In the Badlands of Alberta, Canada, near Medicine Heat, is a neat erosional formation visible in satellite imagery. It looks like an Indian's head. Here it is snapped from Google (50° 00' 38.20" N, 110° 06' 48.32" W).
Christened the Badlands Guardian, the road leading up to a natural gas wellhead makes it look like he's wearing an ear bud. In the image above, the feature looks like a plateau when, in reality, it's a low drainage area. Below is a picture someone took of the feature with a paraglider.
Note that it's not as pronounced from this angle and the different lighting conditions.
Here's an short "news" piece from 2006 on Canadian TV. Love the woman in the sweatshirt. "What does it mean? What are you crazy? What does it mean? What in means is that when the water was retreating from the melting glaciers, that's where the softest part of the earth was."
By the way, if you need more evidence that a number of people are crazy as loons, read some of the comments about this image on Panoramio and YouTube. Personally, I believe it's proof of contact between the ancient Mayans, who were clearly from another world based on their advanced astronomical knowledge, and the Blackfoot people of Alberta. That's where nearby Medicine Hat, Alberta gets its name from, by the way, the ancient Mayan space gods wore helmets. Read Erich Von Daniken for more information (Yes, I am kidding!).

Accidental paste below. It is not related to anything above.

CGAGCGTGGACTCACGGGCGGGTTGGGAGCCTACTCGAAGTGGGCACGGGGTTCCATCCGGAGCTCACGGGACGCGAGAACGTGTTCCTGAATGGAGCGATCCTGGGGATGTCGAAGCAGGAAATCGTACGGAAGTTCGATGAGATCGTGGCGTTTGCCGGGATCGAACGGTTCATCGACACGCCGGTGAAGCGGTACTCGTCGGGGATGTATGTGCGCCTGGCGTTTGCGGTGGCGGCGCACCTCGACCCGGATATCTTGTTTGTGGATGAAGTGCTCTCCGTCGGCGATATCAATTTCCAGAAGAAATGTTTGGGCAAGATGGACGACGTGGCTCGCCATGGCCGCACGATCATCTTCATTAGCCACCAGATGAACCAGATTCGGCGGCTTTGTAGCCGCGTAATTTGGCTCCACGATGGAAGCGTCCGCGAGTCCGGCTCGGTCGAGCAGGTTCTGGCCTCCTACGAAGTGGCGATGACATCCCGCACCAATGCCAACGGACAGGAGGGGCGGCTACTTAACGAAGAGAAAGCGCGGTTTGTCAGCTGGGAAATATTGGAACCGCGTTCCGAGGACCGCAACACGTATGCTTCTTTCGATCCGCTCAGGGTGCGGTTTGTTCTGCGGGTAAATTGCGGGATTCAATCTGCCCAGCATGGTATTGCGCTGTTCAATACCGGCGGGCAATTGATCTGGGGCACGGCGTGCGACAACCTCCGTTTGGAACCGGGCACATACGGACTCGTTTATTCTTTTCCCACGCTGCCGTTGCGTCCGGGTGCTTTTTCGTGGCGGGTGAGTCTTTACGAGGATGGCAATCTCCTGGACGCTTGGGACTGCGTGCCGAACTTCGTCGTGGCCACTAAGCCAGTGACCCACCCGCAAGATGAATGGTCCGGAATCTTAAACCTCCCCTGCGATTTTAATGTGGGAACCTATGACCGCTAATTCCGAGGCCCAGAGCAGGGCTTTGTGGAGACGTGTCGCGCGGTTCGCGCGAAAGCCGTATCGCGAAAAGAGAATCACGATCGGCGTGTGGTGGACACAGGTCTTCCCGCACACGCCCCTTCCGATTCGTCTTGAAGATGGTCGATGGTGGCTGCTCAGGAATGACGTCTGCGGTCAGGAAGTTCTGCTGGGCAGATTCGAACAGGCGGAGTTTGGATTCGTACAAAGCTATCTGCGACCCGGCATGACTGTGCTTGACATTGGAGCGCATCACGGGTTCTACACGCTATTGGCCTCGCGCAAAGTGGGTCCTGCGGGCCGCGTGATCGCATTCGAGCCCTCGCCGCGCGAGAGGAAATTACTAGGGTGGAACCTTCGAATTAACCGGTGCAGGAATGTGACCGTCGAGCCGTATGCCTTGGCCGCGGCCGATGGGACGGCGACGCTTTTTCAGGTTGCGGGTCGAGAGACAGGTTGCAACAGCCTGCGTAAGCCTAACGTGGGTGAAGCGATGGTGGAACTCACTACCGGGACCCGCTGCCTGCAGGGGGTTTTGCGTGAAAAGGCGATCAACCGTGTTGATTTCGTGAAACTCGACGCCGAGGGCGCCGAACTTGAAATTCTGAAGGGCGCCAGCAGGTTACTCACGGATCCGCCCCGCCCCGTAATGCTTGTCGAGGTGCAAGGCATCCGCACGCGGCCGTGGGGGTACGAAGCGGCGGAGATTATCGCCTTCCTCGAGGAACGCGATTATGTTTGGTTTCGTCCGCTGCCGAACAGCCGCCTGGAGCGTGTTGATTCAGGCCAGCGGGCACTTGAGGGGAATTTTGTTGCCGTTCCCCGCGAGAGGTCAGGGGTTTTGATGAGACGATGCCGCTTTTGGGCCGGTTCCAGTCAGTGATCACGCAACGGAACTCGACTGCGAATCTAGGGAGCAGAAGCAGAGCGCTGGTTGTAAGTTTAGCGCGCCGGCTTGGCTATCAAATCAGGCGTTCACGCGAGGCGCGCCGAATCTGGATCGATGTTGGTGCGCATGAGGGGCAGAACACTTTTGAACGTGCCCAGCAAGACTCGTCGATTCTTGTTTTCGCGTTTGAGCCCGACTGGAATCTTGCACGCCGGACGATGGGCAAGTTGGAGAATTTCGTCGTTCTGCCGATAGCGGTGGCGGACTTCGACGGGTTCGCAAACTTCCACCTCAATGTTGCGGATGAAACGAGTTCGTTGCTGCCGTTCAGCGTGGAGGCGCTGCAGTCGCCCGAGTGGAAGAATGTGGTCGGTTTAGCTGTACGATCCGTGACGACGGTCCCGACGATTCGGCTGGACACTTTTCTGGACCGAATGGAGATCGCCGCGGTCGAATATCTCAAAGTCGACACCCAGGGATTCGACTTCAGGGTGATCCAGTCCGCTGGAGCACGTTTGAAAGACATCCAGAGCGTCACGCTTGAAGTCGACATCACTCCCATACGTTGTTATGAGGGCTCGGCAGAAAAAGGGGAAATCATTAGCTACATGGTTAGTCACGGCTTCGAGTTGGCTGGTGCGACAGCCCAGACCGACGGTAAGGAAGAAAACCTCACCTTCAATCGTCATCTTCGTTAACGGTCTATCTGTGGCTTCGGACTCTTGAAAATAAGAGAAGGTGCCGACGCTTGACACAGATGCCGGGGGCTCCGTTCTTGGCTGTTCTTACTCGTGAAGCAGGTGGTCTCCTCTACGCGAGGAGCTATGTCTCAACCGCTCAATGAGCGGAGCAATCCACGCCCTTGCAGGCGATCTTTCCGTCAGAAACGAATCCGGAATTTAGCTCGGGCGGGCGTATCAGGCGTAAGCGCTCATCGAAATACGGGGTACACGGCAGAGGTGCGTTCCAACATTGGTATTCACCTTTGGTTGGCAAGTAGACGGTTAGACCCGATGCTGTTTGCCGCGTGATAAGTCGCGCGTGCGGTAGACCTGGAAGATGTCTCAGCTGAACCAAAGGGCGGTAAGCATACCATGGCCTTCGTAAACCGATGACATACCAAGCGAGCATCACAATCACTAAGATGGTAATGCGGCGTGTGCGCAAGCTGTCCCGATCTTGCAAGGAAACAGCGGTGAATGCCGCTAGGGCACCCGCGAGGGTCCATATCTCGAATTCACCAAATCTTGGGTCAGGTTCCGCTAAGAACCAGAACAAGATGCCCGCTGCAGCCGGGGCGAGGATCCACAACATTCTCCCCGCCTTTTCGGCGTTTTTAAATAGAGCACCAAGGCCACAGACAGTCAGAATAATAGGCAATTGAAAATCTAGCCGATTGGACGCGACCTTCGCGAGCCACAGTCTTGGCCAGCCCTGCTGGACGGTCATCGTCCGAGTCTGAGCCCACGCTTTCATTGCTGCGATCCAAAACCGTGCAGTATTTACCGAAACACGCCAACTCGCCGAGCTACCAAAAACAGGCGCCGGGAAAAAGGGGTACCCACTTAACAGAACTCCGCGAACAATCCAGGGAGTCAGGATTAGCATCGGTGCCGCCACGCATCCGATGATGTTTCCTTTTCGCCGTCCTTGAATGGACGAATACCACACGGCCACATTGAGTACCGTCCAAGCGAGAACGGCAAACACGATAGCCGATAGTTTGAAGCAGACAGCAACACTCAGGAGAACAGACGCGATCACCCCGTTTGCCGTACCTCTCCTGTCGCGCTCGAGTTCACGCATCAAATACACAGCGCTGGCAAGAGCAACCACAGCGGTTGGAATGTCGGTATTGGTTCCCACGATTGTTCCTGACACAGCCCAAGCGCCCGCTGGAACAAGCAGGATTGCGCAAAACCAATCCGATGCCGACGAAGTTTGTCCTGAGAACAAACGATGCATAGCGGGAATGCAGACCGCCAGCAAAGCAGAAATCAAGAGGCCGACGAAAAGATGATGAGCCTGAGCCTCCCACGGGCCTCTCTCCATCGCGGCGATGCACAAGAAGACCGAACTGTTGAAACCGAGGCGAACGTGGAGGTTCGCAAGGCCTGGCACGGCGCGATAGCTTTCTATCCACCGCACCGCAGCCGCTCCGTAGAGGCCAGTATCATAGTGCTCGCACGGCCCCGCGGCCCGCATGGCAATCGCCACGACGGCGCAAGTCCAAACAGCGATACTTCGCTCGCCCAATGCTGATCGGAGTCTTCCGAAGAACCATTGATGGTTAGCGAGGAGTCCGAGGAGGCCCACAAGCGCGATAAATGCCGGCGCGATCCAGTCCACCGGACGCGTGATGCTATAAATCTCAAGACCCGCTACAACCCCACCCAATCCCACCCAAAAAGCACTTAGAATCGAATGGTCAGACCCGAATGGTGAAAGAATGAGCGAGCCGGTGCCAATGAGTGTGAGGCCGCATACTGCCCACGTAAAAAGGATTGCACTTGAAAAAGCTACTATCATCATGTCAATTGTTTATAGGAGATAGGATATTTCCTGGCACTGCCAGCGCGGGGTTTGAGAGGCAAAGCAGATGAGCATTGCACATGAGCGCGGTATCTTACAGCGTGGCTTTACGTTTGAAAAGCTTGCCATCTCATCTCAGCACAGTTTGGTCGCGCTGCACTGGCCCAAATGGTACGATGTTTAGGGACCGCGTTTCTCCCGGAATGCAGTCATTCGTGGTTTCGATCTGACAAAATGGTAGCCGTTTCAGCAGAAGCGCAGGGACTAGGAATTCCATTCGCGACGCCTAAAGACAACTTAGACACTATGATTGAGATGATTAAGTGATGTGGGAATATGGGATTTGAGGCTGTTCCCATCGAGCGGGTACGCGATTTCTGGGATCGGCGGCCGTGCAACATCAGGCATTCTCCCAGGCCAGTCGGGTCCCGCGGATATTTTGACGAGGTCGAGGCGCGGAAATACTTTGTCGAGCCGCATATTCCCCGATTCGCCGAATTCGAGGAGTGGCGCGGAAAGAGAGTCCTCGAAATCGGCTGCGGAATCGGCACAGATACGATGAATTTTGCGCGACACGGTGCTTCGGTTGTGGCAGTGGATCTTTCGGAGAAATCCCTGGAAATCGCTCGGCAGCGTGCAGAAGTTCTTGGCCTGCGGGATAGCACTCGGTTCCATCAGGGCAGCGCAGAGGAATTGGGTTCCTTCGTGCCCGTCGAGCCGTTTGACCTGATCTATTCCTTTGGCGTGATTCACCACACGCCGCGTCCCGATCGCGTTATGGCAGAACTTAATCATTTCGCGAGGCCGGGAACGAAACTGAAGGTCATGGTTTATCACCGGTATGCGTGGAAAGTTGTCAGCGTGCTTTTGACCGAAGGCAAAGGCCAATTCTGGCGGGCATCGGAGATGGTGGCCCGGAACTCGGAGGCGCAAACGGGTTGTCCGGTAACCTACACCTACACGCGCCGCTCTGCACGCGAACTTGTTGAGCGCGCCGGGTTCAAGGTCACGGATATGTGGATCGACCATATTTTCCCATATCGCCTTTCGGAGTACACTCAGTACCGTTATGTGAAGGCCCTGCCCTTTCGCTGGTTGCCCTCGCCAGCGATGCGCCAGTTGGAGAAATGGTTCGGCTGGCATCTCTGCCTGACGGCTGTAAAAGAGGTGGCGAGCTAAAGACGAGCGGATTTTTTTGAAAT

While neat to look at, this feature is simply an artifact of weathering and erosion, only seen from above under certain lighting conditions, and an example of something called pareidolia. It's similar to the infamous face on Mars and other features people have claimed to see in satellite images of the Moon and Mars.